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My dog is 4 months old we changed is dog food in now he has not ate in two days he keeps throwing up he only will drink his water but he vomits the water to his stools are very watery in i believe its blood in his stools what can i do he is a rednose pittbull mixed with lab he has shots but when he was born i think he was born may the 5th
I am very concerned about your dog. If he has not eaten in 2 days, is vomiting and has watery diarrhea he is most likely already dehydrated. Parvo virus is still what I worry the most about, and is the most common cause of the symptoms you are describing. There can be other causes, but the first thing I would be worried about is Parvo virus infection. Very often only one set of puppy vaccinations will not protect puppies from disease. Because of how the immune system works, puppies need a series of shots every 4 weeks until they are 16 to 18 weeks of age. If not, then they are prone to disease. I really recommend that you take your puppy in as soon as possible. If you are not in this area, check on the internet for emergency clinics or 24 hour clinics. If there are not any, then check to see if there is a veterinarian who is willing to come into their clinic on a Sunday for emergency services. In this situation it would be much better to be at a 24 hour practice if your puppy needs hospitalization, otherwise your puppy would be left unattended at a clinic that has only 8 to 5 hospital hours. I hope your puppy does oK.
My dog is a rednose pittbull mixed lab he is not eating in he has been throwing up in when he tried to use the bathroom just recently changed his food so what do i do
So sorry that your dog is ill. Is he a puppy or an older dog? The first thing I worry about in Pit Bulls or Pit Bull mixed breeds is Parvo Virus. Some breeds are more susceptible to this virus than other breeds. The Pit Bull breed is one of those breeds. If your dog is a puppy or a young dog and has not been vaccinated for parvo, or has been vaccinated, but did not receive the series of vaccinations, then Parvo Virus should be put at the top of the list. Parvo causes vomiting, diarrhea (which soon becomes bloody diarrhea), lethargy, inappetence and profound dehydration. Death, especially without treatment, is common. Since I don't know the age or vaccination history of your dog, this is just something you need to be aware of. Other things can cause vomiting including bad food, food poisoning, foreign bodies, liver disease, kidney disease, pancreatitis.... just to name a few. If your dog is really ill, you should seek veterinary care immediately. If your dog still feels good, vomited only once or twice and then stops, you can withhold food for a few hoursand watch him- he should start to feel better if it is something like an upset stomach. But if he continues to vomit, gets worse, or starts to get blood diarrhea you should seek care as soon as possible. There really isn't a good over the counter human drug that you can give to stop vomiting. If it is something simple, then withholding food and water for a short time will usually do the trick. But, if he is really acting sick, don't wait, take him straight in.
I'm new in the area and my daughter's cat is investigation in flees so now my dog is as well I've tried over the corner treatment but a friend said maybe I should ask a vet about a pill I could get to help
Welcome to Arlington!! I'm not sure what type of over the counter flea product you tried, but the good news is that there are several different types that not only kill fleas that are on the pet but will also help control fleas in the environment. Some of the products require a prescription, but if you want to just pick one up that doesn't require a prescription come in and ask for Frontline Plus. The "Plus" part is an ingredient that controls fleas in the environment. You will need to pick up Frontline Plus for your cat, and one for your dog. Be sure you use the cat product on your cat, and the dog one on your dog. Use this product once a month. Just realize that it doesn't kill fleas immediately, it takes a few hours. And also if you have a lot of fleas in the environment, they will be constantly hopping on, so when you see a flea you may think it isn't working. It is working, you just have new baby fleas hatching out and hopping on for a ride. One thing you can do to help is vacuum frequently and throw the contents away each time. Wash pet bedding. A fogger set off in the house will help. But if you have a closed environment (house and fenced in yard) then just by using Frontline Plus you will eventually achieve a flea free environment, but it may take several months, just depending on how bad the flea problem is. Hope this helps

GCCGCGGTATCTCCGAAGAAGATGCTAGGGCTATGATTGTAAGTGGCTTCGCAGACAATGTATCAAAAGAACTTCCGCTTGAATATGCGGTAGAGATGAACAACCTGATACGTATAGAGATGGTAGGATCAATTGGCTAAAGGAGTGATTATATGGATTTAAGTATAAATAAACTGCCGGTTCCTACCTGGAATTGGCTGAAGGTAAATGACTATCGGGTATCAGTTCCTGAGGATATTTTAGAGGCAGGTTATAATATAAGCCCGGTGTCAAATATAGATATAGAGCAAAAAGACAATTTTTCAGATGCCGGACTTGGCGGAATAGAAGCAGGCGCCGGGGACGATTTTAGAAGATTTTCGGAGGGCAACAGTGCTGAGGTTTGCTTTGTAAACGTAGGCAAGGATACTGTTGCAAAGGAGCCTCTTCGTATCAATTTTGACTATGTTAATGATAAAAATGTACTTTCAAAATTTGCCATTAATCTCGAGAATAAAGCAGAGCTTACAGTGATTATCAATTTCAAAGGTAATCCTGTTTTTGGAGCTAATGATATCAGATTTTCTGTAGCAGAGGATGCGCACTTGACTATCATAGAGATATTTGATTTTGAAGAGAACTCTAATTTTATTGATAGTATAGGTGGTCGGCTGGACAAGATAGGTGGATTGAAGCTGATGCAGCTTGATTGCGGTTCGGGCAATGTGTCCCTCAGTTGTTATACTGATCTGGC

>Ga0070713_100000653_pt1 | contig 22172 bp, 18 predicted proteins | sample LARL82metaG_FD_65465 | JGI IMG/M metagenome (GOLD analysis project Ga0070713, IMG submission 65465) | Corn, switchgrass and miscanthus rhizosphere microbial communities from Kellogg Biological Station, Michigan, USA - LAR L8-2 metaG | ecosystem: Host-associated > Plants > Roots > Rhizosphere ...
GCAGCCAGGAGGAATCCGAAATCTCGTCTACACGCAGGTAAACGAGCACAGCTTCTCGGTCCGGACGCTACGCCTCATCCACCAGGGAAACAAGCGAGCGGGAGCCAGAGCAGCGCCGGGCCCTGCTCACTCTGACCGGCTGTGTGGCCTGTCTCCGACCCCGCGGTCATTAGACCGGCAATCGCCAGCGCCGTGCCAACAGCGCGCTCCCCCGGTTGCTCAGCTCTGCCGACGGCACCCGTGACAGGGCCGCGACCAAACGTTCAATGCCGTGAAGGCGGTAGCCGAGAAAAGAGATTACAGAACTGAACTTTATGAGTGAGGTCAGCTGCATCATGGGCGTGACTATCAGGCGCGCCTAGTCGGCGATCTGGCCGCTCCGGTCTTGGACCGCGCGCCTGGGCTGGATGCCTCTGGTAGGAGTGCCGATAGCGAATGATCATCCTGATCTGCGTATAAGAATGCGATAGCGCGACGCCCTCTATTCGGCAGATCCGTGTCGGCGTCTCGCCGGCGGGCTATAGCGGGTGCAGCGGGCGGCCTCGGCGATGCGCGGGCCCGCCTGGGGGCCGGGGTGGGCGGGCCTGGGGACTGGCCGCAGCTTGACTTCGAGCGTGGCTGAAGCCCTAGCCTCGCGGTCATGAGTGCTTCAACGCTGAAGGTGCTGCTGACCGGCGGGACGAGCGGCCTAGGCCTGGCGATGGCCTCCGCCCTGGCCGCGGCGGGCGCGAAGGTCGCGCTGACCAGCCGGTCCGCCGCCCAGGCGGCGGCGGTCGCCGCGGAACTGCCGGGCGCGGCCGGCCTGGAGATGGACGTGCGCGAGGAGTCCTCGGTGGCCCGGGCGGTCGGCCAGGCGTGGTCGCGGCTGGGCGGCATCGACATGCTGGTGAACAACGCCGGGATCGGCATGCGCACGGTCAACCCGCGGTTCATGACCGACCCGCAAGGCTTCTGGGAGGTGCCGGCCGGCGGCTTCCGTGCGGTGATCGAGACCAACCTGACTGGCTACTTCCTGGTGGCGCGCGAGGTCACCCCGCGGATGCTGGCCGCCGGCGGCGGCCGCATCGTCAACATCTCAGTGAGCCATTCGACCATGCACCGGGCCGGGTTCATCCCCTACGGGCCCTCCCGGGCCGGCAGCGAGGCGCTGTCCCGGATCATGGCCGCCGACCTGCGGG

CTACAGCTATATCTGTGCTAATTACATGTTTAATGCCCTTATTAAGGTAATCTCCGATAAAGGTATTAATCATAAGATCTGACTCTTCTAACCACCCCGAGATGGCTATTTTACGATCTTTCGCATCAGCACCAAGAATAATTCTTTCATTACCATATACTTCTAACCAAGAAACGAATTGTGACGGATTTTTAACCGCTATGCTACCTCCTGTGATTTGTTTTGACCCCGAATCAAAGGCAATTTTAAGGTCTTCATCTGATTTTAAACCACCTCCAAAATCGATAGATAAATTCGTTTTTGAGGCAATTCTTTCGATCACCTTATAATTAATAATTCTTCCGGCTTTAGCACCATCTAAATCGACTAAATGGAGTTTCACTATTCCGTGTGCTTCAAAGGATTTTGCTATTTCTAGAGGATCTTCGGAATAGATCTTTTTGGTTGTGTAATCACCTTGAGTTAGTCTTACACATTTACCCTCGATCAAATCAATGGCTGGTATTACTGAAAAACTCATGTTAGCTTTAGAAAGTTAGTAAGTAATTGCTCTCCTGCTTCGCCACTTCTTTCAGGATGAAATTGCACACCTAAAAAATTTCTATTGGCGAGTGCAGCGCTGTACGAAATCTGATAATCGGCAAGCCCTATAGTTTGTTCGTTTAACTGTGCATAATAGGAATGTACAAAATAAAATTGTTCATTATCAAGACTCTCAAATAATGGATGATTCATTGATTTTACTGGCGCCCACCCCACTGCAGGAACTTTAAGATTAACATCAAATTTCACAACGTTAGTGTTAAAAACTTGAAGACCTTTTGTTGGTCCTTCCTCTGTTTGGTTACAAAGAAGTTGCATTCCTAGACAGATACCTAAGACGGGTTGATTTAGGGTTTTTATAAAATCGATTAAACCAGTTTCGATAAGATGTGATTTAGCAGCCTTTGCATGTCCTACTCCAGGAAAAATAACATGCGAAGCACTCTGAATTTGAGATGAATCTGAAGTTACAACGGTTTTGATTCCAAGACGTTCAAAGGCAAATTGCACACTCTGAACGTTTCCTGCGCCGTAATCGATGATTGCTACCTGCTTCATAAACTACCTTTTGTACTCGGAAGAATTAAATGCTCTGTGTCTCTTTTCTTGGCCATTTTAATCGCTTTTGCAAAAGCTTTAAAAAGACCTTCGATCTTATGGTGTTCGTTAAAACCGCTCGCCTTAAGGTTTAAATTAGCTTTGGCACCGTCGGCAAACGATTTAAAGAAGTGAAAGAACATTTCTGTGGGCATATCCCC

Hi, I was wondering how much you guys charge for a consult and testing to see my cat. I think he has feline interstitial cystitis but I don't have a lot of money.
I understand about having a budget. It's always difficult when our furbabies are ill, because we all want to take care of them. Our office exam fee is $48. After the examination, the doctor will discuss with you what he or she thinks is going on depending upon your history, description of what is going on and what was found on the examination. From there they will discuss what the next steps should be and work out what the best course of action would be depending upon what you agree to. I highly recommend making an appointment with either Dr. Lindsay Robinson or Dr. Cindi Welch. All of our doctors are excellent, but we are a feline certified clinic and they are our cat advocates. I'm sorry that your cat is having problems. One word of warning, if your cat is having urinary problems and he is straining to urinate without actually producing urine, seek emergency care immediately. Male cats have small urethras compared to female cats and if they are producing crystals or struvite, or have stones, they get a blockage and can't urinate. This is a painful and life threatening emergency that absolutely can't wait. So, be sure and watch for that. Hopefully the problem will be a simple resolution.